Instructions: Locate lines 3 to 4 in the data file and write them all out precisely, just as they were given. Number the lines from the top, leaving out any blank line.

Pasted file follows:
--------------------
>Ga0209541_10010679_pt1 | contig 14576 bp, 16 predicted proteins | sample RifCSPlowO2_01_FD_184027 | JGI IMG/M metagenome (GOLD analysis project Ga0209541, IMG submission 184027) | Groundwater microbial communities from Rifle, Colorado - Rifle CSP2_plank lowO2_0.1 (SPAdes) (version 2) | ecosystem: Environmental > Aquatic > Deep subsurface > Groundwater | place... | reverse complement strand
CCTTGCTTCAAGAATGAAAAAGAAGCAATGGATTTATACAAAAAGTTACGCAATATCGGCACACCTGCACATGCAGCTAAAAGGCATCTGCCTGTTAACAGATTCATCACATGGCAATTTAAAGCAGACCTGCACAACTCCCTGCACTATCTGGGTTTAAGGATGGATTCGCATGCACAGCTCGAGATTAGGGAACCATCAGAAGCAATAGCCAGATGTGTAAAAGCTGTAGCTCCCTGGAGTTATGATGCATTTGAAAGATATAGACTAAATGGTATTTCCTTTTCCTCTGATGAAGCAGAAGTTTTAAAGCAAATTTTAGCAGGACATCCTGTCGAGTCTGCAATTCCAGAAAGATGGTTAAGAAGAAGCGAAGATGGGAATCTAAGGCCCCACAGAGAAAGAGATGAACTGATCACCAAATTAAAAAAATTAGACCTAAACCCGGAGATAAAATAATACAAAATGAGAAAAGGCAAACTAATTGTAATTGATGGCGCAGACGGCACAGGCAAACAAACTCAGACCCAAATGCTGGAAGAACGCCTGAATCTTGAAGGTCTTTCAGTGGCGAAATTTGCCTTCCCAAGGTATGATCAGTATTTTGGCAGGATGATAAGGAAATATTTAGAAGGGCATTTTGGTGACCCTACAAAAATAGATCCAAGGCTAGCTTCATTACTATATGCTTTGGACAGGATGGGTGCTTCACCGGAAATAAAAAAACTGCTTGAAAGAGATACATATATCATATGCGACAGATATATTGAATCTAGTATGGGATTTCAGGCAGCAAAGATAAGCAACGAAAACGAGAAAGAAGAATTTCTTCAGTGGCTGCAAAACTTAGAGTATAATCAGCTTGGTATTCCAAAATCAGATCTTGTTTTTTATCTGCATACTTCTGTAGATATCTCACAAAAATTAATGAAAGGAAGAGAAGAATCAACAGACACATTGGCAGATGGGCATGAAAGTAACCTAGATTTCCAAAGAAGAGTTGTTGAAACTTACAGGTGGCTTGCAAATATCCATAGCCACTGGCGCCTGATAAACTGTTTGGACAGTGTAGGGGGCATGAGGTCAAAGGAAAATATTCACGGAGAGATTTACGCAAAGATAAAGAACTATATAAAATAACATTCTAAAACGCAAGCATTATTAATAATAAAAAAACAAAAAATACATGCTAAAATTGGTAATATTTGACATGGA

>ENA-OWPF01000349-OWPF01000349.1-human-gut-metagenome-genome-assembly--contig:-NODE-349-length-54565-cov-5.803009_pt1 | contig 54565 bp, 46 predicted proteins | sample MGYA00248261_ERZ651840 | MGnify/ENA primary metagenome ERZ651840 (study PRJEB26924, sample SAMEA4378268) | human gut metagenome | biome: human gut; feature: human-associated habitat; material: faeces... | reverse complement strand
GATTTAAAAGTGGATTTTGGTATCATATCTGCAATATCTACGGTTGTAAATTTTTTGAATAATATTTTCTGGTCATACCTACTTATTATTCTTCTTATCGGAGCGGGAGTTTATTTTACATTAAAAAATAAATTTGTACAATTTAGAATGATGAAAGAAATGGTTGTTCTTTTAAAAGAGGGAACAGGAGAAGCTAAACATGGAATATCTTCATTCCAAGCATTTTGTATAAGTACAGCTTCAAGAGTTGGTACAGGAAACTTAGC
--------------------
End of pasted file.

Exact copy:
>ENA-OWPF01000349-OWPF01000349.1-human-gut-metagenome-genome-assembly--contig:-NODE-349-length-54565-cov-5.803009_pt1 | contig 54565 bp, 46 predicted proteins | sample MGYA00248261_ERZ651840 | MGnify/ENA primary metagenome ERZ651840 (study PRJEB26924, sample SAMEA4378268) | human gut metagenome | biome: human gut; feature: human-associated habitat; material: faeces... | reverse complement strand
GATTTAAAAGTGGATTTTGGTATCATATCTGCAATATCTACGGTTGTAAATTTTTTGAATAATATTTTCTGGTCATACCTACTTATTATTCTTCTTATCGGAGCGGGAGTTTATTTTACATTAAAAAATAAATTTGTACAATTTAGAATGATGAAAGAAATGGTTGTTCTTTTAAAAGAGGGAACAGGAGAAGCTAAACATGGAATATCTTCATTCCAAGCATTTTGTATAAGTACAGCTTCAAGAGTTGGTACAGGAAACTTAGC